Alongside the new love, de Funès put everything on one card - he decided to make his biggest dream come true. He quit playing in pubs and making a living from part-time jobs. He enrolled in an acting school. There he perfected his workshop and met many influential people from the industry.

In 1946, he starred in the movie "The Temptation of Barbizon," which opened the door to his career. He began receiving offers for comedy roles in the theater; the critics judged him very well and the audience simply loved . In 1956, Louis was given another role in the movie "Black Market in Paris". Everyone in France talked about him. He started to be recognized, he appeared on the screen regularly.

It is worth mentioning that he was in his forties at the time. This, of course, discouraged many directors who often offered him supporting roles. It might seem that in such a situation one can only dream of international fame…

The gendarme who delighted the world

In the 1960s, in his late fifties, with most actors his age already having a rich career behind them, Louis de Funès was just getting started. He was going against the tide and not everyone liked it. The more that the roles he played were specific.

This fact was decided by screenwriter Richard Balducci, who came up with the idea of ​​making a film about an unusual gendarme. He drew inspiration from his own experiences, because his camera was stolen once and the police were not particularly eager to take action on this . There was only one man for this role - de Funès.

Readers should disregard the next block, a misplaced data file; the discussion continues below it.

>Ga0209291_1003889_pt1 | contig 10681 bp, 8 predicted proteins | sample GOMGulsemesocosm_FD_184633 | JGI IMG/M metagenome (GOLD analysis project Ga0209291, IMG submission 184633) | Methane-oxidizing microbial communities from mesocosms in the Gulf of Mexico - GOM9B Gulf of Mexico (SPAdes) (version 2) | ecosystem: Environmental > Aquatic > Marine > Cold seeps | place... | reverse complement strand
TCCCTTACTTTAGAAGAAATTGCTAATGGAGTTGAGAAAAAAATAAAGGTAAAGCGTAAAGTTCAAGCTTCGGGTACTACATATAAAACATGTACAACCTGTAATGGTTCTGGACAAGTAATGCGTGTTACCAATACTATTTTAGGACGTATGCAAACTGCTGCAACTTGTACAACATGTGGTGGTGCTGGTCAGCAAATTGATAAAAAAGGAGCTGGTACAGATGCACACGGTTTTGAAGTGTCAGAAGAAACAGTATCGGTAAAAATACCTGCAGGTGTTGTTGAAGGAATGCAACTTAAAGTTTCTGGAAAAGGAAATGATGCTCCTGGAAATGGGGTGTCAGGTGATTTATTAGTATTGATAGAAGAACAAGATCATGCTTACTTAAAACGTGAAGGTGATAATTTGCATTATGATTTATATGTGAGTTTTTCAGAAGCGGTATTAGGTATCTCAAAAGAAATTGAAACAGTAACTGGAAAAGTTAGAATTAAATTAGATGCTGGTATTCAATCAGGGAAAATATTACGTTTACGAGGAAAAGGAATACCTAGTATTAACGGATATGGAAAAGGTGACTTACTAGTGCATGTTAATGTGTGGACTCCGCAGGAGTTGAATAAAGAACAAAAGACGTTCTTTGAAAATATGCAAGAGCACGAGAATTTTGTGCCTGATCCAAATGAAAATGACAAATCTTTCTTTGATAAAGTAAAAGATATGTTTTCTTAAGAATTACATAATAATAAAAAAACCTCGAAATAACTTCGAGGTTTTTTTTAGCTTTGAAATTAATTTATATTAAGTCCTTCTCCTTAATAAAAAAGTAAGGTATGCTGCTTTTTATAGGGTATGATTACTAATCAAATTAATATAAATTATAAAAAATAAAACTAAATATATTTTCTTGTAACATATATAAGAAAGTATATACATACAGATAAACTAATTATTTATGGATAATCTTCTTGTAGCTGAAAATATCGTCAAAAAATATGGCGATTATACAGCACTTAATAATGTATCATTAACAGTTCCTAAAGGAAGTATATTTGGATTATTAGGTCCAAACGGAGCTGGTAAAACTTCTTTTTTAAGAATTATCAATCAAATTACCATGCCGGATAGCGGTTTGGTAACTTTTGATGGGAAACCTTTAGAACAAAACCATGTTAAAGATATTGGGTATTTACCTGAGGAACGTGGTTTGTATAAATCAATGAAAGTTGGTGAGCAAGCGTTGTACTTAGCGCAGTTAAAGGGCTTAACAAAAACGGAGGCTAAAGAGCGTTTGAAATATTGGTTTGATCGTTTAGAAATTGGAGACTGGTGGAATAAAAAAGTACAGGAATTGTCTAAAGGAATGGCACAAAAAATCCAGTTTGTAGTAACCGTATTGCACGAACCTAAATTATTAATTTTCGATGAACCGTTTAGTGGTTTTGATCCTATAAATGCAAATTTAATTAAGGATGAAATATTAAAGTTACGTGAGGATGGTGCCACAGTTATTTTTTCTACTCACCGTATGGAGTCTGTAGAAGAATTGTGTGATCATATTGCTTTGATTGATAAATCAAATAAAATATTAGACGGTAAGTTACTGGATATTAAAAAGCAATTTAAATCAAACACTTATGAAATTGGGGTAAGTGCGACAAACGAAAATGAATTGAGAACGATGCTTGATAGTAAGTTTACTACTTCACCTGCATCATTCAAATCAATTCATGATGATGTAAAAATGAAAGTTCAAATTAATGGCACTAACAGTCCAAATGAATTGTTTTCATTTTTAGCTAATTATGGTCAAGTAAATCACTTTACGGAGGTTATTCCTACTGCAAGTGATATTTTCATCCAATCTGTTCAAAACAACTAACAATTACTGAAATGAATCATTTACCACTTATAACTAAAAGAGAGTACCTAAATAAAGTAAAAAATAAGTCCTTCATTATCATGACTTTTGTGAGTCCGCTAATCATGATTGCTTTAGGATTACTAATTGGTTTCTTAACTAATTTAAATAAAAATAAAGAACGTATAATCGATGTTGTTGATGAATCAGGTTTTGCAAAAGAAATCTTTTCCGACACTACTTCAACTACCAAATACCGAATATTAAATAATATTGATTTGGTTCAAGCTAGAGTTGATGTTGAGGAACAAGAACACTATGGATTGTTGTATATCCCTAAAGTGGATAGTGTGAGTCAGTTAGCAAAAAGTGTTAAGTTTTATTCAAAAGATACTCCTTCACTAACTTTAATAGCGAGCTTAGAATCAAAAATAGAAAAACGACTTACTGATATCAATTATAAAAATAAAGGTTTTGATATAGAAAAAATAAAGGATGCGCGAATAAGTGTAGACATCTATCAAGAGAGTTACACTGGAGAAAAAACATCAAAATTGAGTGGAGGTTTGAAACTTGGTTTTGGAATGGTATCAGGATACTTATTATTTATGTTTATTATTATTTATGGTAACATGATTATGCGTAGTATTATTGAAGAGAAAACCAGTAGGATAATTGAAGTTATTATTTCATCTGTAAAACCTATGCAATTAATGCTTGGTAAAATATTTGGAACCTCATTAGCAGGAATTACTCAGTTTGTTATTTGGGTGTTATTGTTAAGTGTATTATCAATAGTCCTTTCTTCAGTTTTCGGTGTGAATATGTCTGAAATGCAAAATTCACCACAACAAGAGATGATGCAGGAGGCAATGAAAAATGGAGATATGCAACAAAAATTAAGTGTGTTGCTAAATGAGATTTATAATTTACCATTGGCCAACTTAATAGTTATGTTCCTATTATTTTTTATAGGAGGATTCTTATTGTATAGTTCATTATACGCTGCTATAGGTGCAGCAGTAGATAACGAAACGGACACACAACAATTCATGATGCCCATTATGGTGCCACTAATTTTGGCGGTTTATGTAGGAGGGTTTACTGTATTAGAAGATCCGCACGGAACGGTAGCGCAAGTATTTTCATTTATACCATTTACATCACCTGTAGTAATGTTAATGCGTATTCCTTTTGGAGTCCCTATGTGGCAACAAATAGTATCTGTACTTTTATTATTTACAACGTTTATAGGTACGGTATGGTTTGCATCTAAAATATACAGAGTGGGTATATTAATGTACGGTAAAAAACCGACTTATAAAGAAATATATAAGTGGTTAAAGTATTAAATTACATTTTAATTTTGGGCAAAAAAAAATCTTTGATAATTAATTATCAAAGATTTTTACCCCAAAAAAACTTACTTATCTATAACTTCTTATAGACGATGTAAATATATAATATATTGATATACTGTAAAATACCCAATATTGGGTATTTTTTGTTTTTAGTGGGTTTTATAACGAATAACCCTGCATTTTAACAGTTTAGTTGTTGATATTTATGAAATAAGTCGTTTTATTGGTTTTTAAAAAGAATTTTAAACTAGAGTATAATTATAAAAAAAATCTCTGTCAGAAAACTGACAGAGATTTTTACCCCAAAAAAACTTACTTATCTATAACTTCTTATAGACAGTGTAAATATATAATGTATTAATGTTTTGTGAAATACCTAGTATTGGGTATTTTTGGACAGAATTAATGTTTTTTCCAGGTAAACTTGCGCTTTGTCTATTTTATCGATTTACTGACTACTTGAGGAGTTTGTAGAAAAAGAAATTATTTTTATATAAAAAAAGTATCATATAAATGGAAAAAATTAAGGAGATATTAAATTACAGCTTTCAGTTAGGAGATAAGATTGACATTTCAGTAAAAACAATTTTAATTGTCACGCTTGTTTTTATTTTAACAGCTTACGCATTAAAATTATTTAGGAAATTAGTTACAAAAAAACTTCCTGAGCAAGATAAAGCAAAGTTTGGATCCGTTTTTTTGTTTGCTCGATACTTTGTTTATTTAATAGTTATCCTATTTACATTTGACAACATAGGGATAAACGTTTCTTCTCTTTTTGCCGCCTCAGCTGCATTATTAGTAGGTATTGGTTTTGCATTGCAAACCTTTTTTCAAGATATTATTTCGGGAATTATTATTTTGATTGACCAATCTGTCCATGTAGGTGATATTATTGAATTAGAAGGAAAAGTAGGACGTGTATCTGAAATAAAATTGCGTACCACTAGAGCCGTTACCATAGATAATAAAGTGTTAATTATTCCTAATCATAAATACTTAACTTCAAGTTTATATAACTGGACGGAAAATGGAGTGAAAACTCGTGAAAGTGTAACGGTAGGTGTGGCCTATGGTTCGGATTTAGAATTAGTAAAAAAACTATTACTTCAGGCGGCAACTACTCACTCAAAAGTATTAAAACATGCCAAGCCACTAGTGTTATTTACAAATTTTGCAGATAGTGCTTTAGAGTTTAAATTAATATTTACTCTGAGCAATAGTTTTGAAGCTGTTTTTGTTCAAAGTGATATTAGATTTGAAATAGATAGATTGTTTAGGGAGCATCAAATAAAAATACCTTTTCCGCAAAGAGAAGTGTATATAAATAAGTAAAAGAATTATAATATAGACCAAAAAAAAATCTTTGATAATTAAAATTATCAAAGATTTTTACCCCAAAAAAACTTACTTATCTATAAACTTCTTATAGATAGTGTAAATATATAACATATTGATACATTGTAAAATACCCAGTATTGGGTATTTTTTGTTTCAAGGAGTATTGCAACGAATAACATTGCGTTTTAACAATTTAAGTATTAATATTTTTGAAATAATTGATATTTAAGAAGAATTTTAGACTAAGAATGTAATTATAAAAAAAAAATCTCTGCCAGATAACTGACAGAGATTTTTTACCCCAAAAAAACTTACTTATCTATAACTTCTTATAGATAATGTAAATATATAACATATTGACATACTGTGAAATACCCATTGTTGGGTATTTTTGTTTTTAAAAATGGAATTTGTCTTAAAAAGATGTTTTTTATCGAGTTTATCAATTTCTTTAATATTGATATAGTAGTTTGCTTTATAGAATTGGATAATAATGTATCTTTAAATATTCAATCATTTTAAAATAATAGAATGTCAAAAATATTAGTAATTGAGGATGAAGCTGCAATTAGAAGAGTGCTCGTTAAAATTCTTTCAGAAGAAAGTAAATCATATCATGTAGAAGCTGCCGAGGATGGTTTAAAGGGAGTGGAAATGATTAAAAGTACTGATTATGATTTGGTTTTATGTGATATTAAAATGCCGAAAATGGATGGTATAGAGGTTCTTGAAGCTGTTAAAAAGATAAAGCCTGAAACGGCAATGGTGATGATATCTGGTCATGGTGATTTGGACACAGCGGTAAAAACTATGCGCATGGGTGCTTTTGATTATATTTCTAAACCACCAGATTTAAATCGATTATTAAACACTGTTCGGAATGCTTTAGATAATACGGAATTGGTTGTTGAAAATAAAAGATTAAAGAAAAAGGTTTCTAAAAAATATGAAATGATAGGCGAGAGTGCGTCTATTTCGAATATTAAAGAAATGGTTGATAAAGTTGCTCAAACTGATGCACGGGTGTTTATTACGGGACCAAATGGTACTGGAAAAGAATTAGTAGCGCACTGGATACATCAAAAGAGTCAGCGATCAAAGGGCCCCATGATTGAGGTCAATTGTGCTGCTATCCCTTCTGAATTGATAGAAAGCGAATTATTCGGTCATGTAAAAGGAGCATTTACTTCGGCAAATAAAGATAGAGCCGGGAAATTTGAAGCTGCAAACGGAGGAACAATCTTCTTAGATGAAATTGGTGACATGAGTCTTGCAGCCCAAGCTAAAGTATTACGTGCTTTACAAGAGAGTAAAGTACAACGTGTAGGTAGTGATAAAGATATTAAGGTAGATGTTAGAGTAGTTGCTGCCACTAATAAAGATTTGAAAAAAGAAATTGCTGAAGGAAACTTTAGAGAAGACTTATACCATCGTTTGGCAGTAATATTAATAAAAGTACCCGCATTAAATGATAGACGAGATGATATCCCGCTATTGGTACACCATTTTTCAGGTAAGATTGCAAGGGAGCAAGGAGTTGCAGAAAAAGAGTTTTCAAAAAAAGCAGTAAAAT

Louis de Funès on the set of the comedy movie "Little Swimmer"

His style of playing quickly turned out to be a recipe for success - and not just any, because international! The first great film was "The Gendarme in Saint Tropez", which drew crowds of people to the cinemas. At the same time, another production with the actor's participation was released. The cult "Fantomas" was shot.

The cinemas were bursting at the seams, and the actor, who was on everyone's lips, was no longer offered supporting roles. Two years later, in 1966, Louis de Funès starred in "The Great Vagabond". He was nominated for an Oscar for this role, and the film itself was watched by almost 18 million viewers. Previously, no actor or director in France could boast of such achievements. This record was broken only in 1998 when "Titanic" was released.